Food and nutrition assistance programs help children gain access to adequate amounts of nutritious food—reducing child hunger and food insecurity as well as promoting healthy development. Yet in California, enrollment varies widely across counties and across the main nutrition programs that serve children: CalFresh, popularly known as food stamps; the WIC program, which serves infants and preschool-age children; and school meals, which include lunch and often other meals. Increasing children’s enrollment in CalFresh and achieving healthier outcomes for Californians are priorities for the state. The governor’s January 2016 budget set a goal of enrolling 400,000 more eligible children in CalFresh over two years.

    This report assesses children’s eligibility for CalFresh and eligible children’s participation in the three main nutrition programs to explore opportunities for improving enrollment and the benefits of higher enrollment. Key findings include:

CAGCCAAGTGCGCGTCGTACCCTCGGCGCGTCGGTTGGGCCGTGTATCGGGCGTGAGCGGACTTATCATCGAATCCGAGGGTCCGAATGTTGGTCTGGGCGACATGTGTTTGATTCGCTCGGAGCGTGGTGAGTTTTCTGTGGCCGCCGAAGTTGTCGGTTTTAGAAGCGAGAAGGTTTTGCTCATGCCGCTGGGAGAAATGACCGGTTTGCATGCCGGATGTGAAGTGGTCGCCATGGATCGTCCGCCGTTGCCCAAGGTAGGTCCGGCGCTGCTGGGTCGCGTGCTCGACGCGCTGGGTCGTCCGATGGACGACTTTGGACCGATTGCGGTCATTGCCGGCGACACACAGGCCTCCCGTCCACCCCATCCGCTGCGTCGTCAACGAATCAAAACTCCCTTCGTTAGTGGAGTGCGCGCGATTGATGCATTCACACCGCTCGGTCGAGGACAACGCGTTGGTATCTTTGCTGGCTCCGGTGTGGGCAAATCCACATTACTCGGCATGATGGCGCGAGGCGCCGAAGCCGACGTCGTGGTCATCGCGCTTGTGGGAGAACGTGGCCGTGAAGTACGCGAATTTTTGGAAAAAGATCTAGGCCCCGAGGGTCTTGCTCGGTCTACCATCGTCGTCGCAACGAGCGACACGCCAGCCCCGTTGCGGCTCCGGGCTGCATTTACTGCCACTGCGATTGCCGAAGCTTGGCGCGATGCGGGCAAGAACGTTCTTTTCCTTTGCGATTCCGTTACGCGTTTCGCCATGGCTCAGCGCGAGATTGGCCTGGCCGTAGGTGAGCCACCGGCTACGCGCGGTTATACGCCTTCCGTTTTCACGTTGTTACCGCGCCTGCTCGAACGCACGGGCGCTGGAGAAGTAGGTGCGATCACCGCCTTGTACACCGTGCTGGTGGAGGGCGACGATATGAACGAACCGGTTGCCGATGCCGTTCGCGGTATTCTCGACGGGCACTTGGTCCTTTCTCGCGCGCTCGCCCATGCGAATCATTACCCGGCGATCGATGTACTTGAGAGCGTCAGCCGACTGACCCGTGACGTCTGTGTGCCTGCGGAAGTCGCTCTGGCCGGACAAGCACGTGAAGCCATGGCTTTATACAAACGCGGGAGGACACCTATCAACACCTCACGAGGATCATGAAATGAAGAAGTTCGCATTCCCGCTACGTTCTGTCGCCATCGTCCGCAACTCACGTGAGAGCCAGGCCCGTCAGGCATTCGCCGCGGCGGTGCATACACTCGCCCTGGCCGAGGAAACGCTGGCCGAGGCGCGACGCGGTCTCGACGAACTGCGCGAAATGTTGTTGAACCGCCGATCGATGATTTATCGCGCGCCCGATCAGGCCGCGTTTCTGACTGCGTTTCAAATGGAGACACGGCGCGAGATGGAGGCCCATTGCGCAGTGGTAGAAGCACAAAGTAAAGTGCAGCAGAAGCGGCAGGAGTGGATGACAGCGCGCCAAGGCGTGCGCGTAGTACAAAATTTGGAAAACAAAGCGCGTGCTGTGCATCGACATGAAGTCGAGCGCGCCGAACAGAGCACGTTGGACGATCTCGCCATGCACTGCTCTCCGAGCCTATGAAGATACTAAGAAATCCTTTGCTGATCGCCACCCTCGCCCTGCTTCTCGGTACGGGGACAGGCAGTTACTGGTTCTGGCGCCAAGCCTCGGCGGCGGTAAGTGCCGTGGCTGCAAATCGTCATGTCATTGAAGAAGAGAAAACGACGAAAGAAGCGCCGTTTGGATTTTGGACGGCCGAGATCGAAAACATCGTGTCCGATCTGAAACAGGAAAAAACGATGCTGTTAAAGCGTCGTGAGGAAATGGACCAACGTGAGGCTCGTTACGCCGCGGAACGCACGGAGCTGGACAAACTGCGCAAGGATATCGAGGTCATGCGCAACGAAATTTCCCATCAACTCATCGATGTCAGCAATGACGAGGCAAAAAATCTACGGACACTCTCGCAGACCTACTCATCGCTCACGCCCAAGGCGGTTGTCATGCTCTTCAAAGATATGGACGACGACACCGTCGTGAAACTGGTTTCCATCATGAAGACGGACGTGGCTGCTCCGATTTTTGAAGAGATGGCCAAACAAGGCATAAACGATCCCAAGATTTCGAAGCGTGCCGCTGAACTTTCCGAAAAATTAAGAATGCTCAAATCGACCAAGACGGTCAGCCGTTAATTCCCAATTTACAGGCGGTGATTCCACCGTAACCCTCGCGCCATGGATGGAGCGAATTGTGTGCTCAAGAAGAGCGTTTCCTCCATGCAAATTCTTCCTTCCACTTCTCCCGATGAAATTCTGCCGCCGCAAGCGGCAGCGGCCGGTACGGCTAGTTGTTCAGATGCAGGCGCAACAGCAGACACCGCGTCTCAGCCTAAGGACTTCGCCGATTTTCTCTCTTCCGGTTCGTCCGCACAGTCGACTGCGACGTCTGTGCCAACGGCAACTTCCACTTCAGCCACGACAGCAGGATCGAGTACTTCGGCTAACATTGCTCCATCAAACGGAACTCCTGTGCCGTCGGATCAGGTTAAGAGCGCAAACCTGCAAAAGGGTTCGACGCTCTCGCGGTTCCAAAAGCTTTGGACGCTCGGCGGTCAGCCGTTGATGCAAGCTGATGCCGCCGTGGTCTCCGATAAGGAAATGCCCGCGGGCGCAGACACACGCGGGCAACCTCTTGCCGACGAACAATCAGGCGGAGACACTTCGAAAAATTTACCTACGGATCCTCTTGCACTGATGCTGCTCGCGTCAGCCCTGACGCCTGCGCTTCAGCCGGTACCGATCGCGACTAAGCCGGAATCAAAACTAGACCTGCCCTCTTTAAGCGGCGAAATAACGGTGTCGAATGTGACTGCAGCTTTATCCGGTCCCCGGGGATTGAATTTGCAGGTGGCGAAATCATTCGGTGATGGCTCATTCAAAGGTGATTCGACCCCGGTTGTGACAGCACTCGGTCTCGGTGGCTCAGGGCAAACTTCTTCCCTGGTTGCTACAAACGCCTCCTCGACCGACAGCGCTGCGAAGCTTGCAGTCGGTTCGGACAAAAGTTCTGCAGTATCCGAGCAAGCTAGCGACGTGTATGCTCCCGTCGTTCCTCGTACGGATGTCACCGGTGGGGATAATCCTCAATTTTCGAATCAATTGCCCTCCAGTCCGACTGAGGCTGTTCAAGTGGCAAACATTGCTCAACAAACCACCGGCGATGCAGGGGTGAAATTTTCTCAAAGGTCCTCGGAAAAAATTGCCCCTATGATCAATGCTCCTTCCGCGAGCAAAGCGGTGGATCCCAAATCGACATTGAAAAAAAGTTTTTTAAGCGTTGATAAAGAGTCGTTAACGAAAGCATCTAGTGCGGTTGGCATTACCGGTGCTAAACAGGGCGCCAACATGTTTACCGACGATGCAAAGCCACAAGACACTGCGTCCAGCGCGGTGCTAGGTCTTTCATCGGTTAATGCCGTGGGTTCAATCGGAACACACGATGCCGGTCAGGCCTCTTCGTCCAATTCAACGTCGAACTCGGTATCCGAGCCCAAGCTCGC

• CalFresh has lower enrollment than free school meals and WIC. In 2015, 24 percent of all California children...

    Food and nutrition assistance programs help children gain access to adequate amounts of nutritious food—reducing child hunger and food insecurity as well as promoting healthy development. Yet in California, enrollment varies widely across counties and across the main nutrition programs that serve children: CalFresh, popularly known as food stamps; the WIC program, which serves infants and preschool-age children; and school meals, which include lunch and often other meals. Increasing children’s enrollment in CalFresh and achieving healthier outcomes for Californians are priorities for the state. The governor’s January 2016 budget set a goal of enrolling 400,000 more eligible children in CalFresh over two years.